Filters, filters, filters… Tired of them yet? Me too. After this we’ll leave them alone for a while. I promise. Until then, we have work to do.

What is a median filter? If you understand the average filter (or mean filter) then the median filter should give you no troubles at all – assuming you know what the median is. We’ll start there.

**What is the Median?**

The median is the middle number of a sample. To find it, you sort your list and pick the middle item. Yes, it really is that simple.

Here is a random set of 9 numbers:

Sort them:

Pick the middle value:

Like I said, it’s simple.

**Why use median instead of mean?**

The median is particularly effective against certain types of noise – specifically “salt and pepper” noise (black and white specks). Let’s assume this is the neighborhood we’re dealing with:

Performing the mean gives:

While the median returns:

If we expect that the 0 values are noise then the median is probably a much closer estimate.

**Code**

private WriteableBitmap MedianFilter(WriteableBitmap grayscale, int radius)

{

// we are still going to create a new image

// because we don’t want to modify the

// old image as we are processing it

WriteableBitmap filtered =

new WriteableBitmap(

grayscale.PixelWidth,

grayscale.PixelHeight);

// boiler plate code for our

// histogram stuff

int[] histogram = new int[256];

int maxIntensity = 0;

// the math is still easier if we create two loops

// instead of one

for (int y = 0; y < grayscale.PixelHeight; y++)

{

for (int x = 0; x < grayscale.PixelWidth; x++)

{

//here’s the pixel we’re centered on

int pixel = x + y * grayscale.PixelWidth;

byte intensity = (byte)grayscale.Pixels[pixel];

// if we are on an edge we are going to leave it

// as the original intensity. you will see the

// edges increasingly unsmoothed as the window

// size increases. here we are using the radius

// to determine our bounds

if (y <= radius – 1 ||

x <= radius – 1 ||

y >= grayscale.PixelHeight – radius ||

x >= grayscale.PixelWidth – radius)

{

histogram[intensity]++;

if (histogram[intensity] > maxIntensity)

{

maxIntensity = histogram[intensity];

}

continue;

}

** /////////////////////////////////////////////////////////**

** // IMPORTANT PART ///////////////////////////////////////**

** /////////////////////////////////////////////////////////**

** // this list is the key**

** // it contains all of the neighboring pixels**

** List<byte> localIntensities = new List<byte>();**

** for (int yoffset = -radius; yoffset <= radius; yoffset++)**

** {**

** for (int xoffset = -radius;**

** xoffset <= radius;**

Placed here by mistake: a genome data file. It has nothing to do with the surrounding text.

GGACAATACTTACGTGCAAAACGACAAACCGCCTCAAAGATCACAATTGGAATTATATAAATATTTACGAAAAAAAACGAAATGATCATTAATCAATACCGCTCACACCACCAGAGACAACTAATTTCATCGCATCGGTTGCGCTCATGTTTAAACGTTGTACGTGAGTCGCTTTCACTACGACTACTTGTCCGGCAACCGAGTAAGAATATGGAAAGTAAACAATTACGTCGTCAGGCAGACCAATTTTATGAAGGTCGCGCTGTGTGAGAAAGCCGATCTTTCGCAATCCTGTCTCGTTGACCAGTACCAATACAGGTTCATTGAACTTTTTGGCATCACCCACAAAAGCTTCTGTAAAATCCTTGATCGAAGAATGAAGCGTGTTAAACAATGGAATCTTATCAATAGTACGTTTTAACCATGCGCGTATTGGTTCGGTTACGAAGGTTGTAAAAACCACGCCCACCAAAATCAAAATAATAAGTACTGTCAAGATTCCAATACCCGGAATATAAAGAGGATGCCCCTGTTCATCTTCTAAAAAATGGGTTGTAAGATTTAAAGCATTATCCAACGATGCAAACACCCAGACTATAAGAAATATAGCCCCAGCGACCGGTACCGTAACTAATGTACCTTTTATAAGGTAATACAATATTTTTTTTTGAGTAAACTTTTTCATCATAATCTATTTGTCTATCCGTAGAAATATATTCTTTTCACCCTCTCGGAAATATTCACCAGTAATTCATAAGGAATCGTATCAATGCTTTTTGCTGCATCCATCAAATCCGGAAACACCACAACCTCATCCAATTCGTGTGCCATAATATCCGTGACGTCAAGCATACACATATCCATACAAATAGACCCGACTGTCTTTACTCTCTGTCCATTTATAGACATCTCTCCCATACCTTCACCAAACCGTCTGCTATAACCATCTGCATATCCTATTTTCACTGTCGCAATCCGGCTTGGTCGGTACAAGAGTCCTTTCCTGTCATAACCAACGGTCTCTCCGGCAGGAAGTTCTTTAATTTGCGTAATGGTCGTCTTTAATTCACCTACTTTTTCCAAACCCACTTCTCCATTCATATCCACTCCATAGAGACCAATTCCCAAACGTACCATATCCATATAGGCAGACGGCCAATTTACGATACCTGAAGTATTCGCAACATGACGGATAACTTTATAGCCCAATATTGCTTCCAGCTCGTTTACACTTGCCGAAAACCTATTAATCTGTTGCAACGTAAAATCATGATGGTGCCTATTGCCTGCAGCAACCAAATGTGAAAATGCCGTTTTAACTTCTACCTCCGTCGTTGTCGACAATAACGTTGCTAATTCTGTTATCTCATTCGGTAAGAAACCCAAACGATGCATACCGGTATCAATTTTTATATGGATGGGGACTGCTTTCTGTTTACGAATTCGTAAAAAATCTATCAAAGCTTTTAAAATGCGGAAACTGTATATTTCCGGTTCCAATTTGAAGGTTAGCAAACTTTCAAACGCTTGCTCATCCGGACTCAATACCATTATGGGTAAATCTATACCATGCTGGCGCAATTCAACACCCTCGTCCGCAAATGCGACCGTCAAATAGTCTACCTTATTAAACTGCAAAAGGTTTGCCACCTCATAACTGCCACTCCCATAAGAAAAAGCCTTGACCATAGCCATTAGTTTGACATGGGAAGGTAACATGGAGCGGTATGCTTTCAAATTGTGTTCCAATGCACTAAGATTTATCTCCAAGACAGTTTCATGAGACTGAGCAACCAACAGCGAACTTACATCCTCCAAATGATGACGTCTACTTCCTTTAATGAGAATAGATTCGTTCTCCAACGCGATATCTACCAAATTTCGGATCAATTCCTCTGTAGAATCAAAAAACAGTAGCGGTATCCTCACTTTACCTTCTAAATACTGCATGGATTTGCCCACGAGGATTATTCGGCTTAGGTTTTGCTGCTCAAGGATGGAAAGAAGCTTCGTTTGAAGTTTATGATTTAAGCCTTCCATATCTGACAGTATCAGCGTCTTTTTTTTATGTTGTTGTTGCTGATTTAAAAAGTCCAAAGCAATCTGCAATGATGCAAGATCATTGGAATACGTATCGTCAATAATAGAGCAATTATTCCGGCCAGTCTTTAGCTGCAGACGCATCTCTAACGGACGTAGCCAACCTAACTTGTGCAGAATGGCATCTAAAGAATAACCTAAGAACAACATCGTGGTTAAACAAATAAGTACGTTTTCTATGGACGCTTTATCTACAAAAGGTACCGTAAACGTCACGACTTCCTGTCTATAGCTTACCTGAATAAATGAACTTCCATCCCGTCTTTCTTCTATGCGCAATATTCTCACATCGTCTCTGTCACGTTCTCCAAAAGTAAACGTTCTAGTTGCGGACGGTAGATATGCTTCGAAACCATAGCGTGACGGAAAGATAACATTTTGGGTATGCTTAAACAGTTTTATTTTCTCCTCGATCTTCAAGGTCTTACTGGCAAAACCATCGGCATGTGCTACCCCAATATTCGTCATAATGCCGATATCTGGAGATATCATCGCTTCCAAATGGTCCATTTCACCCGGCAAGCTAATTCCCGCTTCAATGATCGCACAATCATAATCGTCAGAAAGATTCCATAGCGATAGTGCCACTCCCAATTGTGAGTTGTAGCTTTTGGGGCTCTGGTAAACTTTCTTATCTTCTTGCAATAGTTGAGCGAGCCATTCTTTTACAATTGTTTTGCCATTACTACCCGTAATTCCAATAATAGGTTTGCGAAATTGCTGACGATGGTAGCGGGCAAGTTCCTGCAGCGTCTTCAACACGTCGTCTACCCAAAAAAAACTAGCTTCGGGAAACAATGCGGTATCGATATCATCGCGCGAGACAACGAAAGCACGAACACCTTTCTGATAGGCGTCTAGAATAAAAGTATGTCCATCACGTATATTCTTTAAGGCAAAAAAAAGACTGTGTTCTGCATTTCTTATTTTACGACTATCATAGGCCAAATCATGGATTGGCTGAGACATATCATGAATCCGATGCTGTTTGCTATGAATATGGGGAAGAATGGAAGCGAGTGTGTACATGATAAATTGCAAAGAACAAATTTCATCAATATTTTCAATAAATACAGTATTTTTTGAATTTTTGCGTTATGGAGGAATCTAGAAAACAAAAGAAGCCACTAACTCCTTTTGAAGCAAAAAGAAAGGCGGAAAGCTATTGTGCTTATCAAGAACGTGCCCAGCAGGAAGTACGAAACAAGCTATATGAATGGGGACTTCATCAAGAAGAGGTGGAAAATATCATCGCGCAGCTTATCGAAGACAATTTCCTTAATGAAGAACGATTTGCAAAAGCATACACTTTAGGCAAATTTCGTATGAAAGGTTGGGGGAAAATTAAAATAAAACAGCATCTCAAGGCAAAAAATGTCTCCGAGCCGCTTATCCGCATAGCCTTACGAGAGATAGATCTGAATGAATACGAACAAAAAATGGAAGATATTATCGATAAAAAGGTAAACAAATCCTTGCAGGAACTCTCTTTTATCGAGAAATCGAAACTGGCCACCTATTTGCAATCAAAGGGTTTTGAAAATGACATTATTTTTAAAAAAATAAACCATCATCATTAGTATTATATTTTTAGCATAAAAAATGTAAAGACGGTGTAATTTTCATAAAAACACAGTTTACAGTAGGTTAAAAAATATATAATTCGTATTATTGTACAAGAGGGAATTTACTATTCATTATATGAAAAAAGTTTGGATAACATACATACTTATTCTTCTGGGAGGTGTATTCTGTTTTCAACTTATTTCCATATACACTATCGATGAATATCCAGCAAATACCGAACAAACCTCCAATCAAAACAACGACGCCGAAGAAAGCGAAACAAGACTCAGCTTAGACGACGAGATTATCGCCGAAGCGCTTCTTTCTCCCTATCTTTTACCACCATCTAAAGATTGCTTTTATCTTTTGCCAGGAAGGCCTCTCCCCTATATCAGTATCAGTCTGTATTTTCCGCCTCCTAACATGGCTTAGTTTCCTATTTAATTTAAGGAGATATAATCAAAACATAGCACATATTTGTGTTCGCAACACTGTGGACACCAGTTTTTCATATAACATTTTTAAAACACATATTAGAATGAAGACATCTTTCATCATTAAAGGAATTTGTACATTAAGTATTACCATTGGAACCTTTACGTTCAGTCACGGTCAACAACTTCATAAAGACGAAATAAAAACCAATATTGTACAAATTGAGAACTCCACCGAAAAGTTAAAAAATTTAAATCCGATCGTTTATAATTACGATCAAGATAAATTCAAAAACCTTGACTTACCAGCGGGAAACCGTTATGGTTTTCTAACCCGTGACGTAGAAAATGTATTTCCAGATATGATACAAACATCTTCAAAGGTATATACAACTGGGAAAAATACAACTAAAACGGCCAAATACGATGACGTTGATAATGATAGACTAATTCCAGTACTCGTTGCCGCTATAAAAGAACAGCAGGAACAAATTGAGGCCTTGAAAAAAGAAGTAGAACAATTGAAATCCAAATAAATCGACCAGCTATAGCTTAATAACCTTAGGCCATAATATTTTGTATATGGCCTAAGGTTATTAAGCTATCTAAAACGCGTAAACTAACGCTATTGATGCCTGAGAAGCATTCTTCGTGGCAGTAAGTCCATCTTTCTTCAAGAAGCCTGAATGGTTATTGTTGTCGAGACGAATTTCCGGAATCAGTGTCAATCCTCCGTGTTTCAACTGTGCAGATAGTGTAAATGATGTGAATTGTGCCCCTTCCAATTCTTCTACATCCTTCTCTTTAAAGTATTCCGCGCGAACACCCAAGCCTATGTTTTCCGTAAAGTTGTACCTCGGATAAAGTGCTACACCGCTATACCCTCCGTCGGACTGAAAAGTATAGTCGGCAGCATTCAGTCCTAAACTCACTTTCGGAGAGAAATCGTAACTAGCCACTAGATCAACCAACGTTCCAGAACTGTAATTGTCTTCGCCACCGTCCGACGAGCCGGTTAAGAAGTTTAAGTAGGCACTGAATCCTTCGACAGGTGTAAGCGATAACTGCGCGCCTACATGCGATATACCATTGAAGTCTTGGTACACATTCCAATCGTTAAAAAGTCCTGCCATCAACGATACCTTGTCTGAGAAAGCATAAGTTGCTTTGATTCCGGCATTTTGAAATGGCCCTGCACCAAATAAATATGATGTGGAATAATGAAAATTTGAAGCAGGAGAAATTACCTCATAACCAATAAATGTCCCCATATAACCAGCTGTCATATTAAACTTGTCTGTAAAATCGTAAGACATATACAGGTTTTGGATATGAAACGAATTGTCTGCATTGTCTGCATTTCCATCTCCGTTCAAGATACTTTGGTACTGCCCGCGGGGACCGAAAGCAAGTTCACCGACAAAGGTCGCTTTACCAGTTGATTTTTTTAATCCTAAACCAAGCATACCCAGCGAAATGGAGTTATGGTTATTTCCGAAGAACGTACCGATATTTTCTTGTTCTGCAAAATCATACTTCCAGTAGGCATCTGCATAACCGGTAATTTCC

** xoffset++)**

** {**

** localIntensities.Add((**

** (byte)grayscale.Pixels[(x + xoffset) **

** + (y + yoffset) * grayscale.PixelWidth]));**

** }**

** }**

** //sort the intensities**

** localIntensities.Sort();**

** //pick the middle value**

** int medianLocalIntensity = **

** localIntensities[(int)(localIntensities.Count/2.0+.5)];**

** /////////////////////////////////////////////////////////**

** // END IMPORTANT PART ///////////////////////////////////**

** /////////////////////////////////////////////////////////**

// and now just set the color

filtered.Pixels[pixel] = (255 << 24)

| (byte)medianLocalIntensity << 16

| (byte)medianLocalIntensity << 8

| (byte)medianLocalIntensity;

histogram[(byte)medianLocalIntensity]++;

if (histogram[(byte)medianLocalIntensity] > maxIntensity)

{

maxIntensity = histogram[(byte)medianLocalIntensity];

}

}

}

PlotHistogram(histogram, maxIntensity);

return filtered;

}

**Results**

Taking a simple gray image I added salt and pepper noise to the image then performed a median filter and an average filter to it. The results are stunning.

** flat gray image** **10% salt and pepper noise**

** after median filtering after mean filtering**

There are a few specks after applying the median filter, but the noise is removed pretty well. The average filter performed dismally to say the list.

**Summary**

If you expect salt and pepper noise then the median filter is great tool to have in your toolbox. If you want you can explore max, min, and mode filters. I don’t think we’ll cover them here unless we have a specific application for it.

**Download Code**

http://cid-88e82fb27d609ced.office.live.com/embedicon.aspx/Blog%20Files/PhoneVision/PhoneVision%2015%20-%20Median%20Filter.zip

(code includes salt and pepper noise generation)

Up Next: Binary Images

Feel free to leave a comment or follow @azzlsoft on Twitter if you have any questions.